Forecasts of passenger demand are an important parameter for aviation planners. Air transport demand models typically assume a perfectly reversible impact of the demand drivers. However, there are reasons to believe that the impacts of some of the demand drivers such as fuel price or income on air transport demand may not be perfectly reversible. Two types of imperfect reversibility, namely asymmetry and hysteresis, are possible. Asymmetry refers to the differences in the demand impacts of a rising price or income from that of a falling price or income. Hysteresis refers to the dependence of the impacts of changing price or income on previous history, especially on previous maximum price or income.
The authors use econometric techniques using US data on Revenue Passenger Miles to provide evidence on imperfectly reversible demand responses to fuel price and income changes. There is evidence that elasticities with respect to increasing income or price are not the same as elasticities with respect to a reduction in those factors, which is an example of asymmetric demand response. As part of the demand asymmetry estimates, he find that fuel price cuts do not have any statistically significant impact on aviation demand. The authors also find that hysteresis effects, whereby the elasticities depend on previous history, are also present for income and fuel price. In particular, income elasticity during a rising income is larger if income remains below a previous maximum than if income is above the previous maximum. For price effects, the opposite happens: response to an increase in price above a previous maximum is substantially larger than to an increase in price below a previous maximum. In fact, the fuel price elasticityof air transport demand is very small in magnitude for price recoveries below a previous maximum price.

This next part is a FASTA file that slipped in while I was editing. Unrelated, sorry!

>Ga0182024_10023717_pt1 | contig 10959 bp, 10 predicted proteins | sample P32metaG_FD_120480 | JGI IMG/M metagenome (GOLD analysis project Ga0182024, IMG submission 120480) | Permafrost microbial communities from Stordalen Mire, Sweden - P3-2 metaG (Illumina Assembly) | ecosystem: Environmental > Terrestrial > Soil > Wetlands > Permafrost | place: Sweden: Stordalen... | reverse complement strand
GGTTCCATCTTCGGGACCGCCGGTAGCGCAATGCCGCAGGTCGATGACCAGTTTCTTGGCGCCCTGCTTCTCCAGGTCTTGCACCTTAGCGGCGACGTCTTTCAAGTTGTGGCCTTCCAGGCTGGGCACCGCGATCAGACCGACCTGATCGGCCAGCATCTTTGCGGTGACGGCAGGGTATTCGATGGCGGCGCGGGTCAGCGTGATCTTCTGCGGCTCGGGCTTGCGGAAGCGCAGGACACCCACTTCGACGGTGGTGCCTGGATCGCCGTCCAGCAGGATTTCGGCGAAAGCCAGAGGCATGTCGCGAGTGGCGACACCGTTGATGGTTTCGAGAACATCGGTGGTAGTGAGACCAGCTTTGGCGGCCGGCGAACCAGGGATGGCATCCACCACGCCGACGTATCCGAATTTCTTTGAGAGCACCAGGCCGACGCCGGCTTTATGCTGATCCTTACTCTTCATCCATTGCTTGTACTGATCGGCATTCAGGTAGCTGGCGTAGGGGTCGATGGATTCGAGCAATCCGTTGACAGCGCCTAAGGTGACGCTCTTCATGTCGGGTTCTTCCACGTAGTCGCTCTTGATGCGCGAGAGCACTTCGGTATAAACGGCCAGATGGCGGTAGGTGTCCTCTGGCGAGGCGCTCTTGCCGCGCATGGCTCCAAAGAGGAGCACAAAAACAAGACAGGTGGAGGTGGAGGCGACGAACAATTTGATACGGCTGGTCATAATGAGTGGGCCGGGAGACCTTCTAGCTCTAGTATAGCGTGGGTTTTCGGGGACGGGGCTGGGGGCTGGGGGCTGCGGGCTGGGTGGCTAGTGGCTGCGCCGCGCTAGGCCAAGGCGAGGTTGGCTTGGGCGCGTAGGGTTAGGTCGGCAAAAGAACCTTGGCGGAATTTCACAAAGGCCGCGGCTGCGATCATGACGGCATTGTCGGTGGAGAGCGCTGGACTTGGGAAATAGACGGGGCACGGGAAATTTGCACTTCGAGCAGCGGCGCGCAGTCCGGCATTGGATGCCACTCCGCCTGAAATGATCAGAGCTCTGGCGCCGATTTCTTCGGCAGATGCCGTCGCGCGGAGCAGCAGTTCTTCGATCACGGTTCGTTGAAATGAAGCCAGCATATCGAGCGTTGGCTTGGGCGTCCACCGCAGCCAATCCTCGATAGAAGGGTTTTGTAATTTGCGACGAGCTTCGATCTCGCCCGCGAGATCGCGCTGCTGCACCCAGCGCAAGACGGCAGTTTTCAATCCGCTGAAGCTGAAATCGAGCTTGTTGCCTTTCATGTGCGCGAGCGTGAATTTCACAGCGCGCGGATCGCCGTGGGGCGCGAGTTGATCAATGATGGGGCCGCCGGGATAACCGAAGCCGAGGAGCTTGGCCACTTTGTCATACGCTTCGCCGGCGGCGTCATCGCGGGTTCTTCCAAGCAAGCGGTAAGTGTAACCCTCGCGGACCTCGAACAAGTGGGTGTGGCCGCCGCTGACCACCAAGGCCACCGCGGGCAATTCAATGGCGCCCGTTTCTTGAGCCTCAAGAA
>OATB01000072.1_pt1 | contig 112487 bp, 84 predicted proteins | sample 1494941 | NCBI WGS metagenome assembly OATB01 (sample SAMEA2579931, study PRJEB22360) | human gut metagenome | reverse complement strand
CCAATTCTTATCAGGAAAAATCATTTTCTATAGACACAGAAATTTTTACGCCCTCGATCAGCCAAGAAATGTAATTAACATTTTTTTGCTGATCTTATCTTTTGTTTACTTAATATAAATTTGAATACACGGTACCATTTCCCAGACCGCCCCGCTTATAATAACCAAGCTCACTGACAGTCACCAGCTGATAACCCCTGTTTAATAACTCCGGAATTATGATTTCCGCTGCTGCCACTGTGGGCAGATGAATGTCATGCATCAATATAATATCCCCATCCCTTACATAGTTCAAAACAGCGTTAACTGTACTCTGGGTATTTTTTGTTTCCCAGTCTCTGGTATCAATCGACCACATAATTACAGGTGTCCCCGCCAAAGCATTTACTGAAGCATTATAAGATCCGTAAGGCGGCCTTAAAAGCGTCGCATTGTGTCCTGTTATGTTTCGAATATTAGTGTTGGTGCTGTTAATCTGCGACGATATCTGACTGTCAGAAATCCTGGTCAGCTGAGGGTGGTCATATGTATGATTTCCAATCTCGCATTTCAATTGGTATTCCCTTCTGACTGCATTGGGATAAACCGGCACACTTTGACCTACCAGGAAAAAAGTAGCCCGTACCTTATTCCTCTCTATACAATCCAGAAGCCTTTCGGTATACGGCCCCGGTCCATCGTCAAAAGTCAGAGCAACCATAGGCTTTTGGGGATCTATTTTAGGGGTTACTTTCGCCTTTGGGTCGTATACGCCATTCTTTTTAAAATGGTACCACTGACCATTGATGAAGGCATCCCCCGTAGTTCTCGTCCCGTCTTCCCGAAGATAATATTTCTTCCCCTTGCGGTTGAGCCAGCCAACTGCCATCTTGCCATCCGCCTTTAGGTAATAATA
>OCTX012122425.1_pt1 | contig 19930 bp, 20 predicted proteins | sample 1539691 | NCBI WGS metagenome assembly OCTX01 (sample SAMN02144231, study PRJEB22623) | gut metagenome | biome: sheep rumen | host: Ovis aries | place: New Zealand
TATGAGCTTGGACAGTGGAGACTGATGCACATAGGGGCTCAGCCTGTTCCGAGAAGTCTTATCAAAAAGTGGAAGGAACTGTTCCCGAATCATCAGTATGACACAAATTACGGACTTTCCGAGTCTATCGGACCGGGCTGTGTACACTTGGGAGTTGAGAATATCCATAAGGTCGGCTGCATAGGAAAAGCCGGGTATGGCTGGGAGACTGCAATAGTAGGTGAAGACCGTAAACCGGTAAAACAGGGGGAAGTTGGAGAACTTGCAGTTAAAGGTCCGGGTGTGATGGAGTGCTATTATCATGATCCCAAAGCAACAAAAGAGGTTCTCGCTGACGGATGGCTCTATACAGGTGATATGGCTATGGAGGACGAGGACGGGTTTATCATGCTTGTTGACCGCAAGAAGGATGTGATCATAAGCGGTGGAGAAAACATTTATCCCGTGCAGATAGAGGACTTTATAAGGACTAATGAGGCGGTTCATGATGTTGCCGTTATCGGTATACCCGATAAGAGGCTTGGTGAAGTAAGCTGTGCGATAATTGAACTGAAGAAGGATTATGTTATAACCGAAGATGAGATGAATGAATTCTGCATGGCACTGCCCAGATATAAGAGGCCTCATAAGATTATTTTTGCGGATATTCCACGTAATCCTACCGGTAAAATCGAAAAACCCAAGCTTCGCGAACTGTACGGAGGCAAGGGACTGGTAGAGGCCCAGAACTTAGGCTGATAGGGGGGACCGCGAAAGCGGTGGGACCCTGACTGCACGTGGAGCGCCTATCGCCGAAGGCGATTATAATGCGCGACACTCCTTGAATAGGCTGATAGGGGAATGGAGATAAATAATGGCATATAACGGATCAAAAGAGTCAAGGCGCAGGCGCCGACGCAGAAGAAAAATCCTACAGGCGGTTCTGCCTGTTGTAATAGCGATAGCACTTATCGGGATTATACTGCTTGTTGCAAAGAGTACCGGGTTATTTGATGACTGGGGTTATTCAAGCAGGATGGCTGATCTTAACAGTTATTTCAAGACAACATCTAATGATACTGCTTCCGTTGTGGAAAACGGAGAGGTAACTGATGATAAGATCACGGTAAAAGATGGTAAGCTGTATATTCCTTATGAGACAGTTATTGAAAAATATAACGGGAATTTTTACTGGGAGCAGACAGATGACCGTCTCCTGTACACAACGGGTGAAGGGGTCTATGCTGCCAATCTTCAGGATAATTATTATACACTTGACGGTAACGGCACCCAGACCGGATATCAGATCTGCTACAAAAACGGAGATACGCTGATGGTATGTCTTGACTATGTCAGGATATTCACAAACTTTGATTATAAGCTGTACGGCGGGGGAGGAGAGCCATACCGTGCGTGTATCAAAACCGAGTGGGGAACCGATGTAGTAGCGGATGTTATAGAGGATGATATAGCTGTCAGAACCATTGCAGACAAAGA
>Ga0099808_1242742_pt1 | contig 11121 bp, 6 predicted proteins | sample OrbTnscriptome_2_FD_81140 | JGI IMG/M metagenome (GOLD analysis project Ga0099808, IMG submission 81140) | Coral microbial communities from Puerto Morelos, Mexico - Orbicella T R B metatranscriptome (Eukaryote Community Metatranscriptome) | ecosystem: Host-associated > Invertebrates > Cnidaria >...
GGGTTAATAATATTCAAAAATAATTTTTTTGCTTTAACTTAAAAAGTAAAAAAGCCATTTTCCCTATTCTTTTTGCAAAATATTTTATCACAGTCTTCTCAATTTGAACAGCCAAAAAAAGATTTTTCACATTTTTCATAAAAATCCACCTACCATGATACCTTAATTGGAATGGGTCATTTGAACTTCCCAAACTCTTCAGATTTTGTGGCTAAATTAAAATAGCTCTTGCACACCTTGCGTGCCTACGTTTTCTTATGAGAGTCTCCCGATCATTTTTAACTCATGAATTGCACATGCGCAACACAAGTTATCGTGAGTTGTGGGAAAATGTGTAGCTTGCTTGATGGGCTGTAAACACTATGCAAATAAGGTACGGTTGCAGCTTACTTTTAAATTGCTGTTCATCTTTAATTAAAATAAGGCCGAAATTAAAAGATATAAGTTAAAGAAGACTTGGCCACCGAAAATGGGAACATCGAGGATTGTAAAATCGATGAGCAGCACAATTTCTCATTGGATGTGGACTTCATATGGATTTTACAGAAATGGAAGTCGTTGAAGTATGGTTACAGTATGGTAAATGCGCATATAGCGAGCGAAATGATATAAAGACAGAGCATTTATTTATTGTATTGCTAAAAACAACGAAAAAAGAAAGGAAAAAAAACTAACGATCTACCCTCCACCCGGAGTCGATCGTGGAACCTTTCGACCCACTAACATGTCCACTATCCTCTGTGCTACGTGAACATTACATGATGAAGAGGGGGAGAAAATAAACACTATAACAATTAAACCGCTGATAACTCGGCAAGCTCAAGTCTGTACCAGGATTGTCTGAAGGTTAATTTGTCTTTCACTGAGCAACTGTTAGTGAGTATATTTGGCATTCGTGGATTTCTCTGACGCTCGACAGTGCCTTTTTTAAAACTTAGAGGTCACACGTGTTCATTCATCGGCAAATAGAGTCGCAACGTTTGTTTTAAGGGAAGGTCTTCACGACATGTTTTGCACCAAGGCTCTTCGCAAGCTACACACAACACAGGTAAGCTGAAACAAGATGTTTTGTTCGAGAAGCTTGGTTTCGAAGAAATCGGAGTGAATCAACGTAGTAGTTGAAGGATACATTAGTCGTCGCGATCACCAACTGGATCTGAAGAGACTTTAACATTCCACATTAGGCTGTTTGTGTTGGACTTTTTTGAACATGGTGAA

Hysteresis in the income effects of air transport demand implies that during the recovery phase after an economic recession, air travel demand is expected to grow quicker than predicted by the reversible demand models. This could be important for short term planning and operations including optimization of airlines’ revenue management, especially after a recession. The longer term implications for demand projection, at least for our dataset, do not appear substantially biased although there is a possibility of some overestimation. The presence of hysteresis in the price effects indicates that the impact of any taxation policy implemented to increase fuel prices will depend disproportionately on the resulting fuel price from the tax additions. A taxation structure that raises the fuel price above the previous maximum would have a substantially larger effect than one that leaves the increased fuel price still below a previous maximum. Hysteresis in price effects can also be important for airlines’ short term operational planning and pricing strategy. In addition, the authors find that ignoring the effects of hysteresis in the imperfectly reversible model can bias the findings on price or income asymmetry. They find statistical evidence of asymmetry and hysteresis – for both, prices and income – in air transport demand. Therefore, empirical investigation into the mechanism of asymmetry and hysteresis in air transport demand will therefore be useful
Collected and summarized from the source below by Quynh Hoa https://db.vista.gov.vn:2095/science/article/pii/S0965856414000822